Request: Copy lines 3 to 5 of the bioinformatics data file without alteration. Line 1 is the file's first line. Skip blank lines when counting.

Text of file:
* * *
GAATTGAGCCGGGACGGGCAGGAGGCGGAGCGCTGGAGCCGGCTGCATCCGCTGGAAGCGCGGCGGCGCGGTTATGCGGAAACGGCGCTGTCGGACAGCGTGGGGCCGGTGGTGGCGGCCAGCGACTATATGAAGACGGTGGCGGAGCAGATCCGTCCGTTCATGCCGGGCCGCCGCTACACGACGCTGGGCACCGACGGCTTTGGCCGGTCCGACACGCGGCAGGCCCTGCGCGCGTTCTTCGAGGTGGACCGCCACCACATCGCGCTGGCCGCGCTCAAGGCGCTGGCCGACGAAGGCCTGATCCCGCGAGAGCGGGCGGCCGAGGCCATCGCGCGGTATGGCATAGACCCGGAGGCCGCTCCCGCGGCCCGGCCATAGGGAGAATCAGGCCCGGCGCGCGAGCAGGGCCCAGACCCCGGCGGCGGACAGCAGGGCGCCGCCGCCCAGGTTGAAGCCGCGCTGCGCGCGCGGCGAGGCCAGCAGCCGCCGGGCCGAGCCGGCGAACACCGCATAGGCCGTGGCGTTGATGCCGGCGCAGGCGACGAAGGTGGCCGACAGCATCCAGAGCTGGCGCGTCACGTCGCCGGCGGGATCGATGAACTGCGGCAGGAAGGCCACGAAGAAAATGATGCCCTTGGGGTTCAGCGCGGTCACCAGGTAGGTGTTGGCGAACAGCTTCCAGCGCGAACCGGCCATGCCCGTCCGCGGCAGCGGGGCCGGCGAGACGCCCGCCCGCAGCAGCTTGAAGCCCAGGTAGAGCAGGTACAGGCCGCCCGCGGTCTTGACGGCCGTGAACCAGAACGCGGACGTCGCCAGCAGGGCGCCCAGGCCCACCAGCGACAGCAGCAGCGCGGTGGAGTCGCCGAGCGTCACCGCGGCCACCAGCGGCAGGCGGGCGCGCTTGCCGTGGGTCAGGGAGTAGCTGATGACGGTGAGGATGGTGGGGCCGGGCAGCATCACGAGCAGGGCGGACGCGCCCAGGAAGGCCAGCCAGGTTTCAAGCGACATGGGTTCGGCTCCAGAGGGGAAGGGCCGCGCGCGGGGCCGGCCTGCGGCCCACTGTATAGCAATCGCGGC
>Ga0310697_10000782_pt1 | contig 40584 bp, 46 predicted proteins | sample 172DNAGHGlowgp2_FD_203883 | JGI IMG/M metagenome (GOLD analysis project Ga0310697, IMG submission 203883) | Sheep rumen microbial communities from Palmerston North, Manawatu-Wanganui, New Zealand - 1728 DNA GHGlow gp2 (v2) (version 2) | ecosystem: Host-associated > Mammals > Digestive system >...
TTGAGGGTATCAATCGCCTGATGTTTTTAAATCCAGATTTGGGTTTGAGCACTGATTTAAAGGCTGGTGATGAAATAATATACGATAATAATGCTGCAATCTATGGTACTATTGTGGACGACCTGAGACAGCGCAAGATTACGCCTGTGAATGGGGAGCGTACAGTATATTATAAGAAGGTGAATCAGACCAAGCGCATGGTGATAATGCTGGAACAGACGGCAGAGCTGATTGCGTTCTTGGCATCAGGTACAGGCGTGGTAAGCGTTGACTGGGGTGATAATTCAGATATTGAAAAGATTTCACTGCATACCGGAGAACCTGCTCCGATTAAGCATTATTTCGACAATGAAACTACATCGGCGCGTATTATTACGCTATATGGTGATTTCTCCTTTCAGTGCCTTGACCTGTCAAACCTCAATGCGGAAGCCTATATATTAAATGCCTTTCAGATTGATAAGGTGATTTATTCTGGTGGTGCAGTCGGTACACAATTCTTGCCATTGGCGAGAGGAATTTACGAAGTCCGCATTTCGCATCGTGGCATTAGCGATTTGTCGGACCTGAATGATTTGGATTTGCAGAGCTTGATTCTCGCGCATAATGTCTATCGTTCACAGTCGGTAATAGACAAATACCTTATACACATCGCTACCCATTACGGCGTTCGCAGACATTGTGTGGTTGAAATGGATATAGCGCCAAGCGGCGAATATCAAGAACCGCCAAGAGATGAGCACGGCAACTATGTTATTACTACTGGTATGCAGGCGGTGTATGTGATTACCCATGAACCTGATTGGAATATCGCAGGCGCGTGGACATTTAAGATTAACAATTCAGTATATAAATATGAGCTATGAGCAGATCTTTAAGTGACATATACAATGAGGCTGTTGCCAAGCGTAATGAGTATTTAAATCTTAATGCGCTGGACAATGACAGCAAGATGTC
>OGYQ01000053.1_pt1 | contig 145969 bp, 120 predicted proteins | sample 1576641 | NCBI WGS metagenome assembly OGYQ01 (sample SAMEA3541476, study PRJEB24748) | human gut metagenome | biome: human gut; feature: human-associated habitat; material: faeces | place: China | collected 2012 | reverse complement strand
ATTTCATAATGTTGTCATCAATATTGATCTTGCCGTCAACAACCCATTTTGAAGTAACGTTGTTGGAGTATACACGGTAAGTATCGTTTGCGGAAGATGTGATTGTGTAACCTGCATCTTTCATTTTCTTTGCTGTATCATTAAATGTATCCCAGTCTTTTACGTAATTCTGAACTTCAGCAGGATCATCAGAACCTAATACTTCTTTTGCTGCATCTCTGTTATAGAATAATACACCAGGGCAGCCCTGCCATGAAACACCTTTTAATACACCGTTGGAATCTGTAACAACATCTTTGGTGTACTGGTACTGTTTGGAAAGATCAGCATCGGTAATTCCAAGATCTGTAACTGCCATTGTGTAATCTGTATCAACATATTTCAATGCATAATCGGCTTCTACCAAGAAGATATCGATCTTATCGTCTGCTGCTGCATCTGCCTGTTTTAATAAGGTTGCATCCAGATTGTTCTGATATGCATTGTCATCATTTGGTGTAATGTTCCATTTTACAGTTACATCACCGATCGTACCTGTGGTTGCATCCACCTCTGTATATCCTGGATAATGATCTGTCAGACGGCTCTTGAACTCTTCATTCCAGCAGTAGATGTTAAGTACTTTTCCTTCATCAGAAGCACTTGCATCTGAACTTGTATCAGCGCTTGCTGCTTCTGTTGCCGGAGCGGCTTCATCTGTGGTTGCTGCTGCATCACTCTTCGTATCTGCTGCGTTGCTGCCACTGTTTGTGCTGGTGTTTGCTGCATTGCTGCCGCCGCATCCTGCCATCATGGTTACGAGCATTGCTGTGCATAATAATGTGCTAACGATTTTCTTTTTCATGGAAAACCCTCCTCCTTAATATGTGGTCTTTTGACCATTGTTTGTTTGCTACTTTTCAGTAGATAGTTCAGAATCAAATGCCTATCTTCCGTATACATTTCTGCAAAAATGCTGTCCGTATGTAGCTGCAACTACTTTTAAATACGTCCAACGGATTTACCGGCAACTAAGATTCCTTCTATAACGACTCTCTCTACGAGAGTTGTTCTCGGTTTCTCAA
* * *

TTGAGGGTATCAATCGCCTGATGTTTTTAAATCCAGATTTGGGTTTGAGCACTGATTTAAAGGCTGGTGATGAAATAATATACGATAATAATGCTGCAATCTATGGTACTATTGTGGACGACCTGAGACAGCGCAAGATTACGCCTGTGAATGGGGAGCGTACAGTATATTATAAGAAGGTGAATCAGACCAAGCGCATGGTGATAATGCTGGAACAGACGGCAGAGCTGATTGCGTTCTTGGCATCAGGTACAGGCGTGGTAAGCGTTGACTGGGGTGATAATTCAGATATTGAAAAGATTTCACTGCATACCGGAGAACCTGCTCCGATTAAGCATTATTTCGACAATGAAACTACATCGGCGCGTATTATTACGCTATATGGTGATTTCTCCTTTCAGTGCCTTGACCTGTCAAACCTCAATGCGGAAGCCTATATATTAAATGCCTTTCAGATTGATAAGGTGATTTATTCTGGTGGTGCAGTCGGTACACAATTCTTGCCATTGGCGAGAGGAATTTACGAAGTCCGCATTTCGCATCGTGGCATTAGCGATTTGTCGGACCTGAATGATTTGGATTTGCAGAGCTTGATTCTCGCGCATAATGTCTATCGTTCACAGTCGGTAATAGACAAATACCTTATACACATCGCTACCCATTACGGCGTTCGCAGACATTGTGTGGTTGAAATGGATATAGCGCCAAGCGGCGAATATCAAGAACCGCCAAGAGATGAGCACGGCAACTATGTTATTACTACTGGTATGCAGGCGGTGTATGTGATTACCCATGAACCTGATTGGAATATCGCAGGCGCGTGGACATTTAAGATTAACAATTCAGTATATAAATATGAGCTATGAGCAGATCTTTAAGTGACATATACAATGAGGCTGTTGCCAAGCGTAATGAGTATTTAAATCTTAATGCGCTGGACAATGACAGCAAGATGTC
>OGYQ01000053.1_pt1 | contig 145969 bp, 120 predicted proteins | sample 1576641 | NCBI WGS metagenome assembly OGYQ01 (sample SAMEA3541476, study PRJEB24748) | human gut metagenome | biome: human gut; feature: human-associated habitat; material: faeces | place: China | collected 2012 | reverse complement strand
ATTTCATAATGTTGTCATCAATATTGATCTTGCCGTCAACAACCCATTTTGAAGTAACGTTGTTGGAGTATACACGGTAAGTATCGTTTGCGGAAGATGTGATTGTGTAACCTGCATCTTTCATTTTCTTTGCTGTATCATTAAATGTATCCCAGTCTTTTACGTAATTCTGAACTTCAGCAGGATCATCAGAACCTAATACTTCTTTTGCTGCATCTCTGTTATAGAATAATACACCAGGGCAGCCCTGCCATGAAACACCTTTTAATACACCGTTGGAATCTGTAACAACATCTTTGGTGTACTGGTACTGTTTGGAAAGATCAGCATCGGTAATTCCAAGATCTGTAACTGCCATTGTGTAATCTGTATCAACATATTTCAATGCATAATCGGCTTCTACCAAGAAGATATCGATCTTATCGTCTGCTGCTGCATCTGCCTGTTTTAATAAGGTTGCATCCAGATTGTTCTGATATGCATTGTCATCATTTGGTGTAATGTTCCATTTTACAGTTACATCACCGATCGTACCTGTGGTTGCATCCACCTCTGTATATCCTGGATAATGATCTGTCAGACGGCTCTTGAACTCTTCATTCCAGCAGTAGATGTTAAGTACTTTTCCTTCATCAGAAGCACTTGCATCTGAACTTGTATCAGCGCTTGCTGCTTCTGTTGCCGGAGCGGCTTCATCTGTGGTTGCTGCTGCATCACTCTTCGTATCTGCTGCGTTGCTGCCACTGTTTGTGCTGGTGTTTGCTGCATTGCTGCCGCCGCATCCTGCCATCATGGTTACGAGCATTGCTGTGCATAATAATGTGCTAACGATTTTCTTTTTCATGGAAAACCCTCCTCCTTAATATGTGGTCTTTTGACCATTGTTTGTTTGCTACTTTTCAGTAGATAGTTCAGAATCAAATGCCTATCTTCCGTATACATTTCTGCAAAAATGCTGTCCGTATGTAGCTGCAACTACTTTTAAATACGTCCAACGGATTTACCGGCAACTAAGATTCCTTCTATAACGACTCTCTCTACGAGAGTTGTTCTCGGTTTCTCAA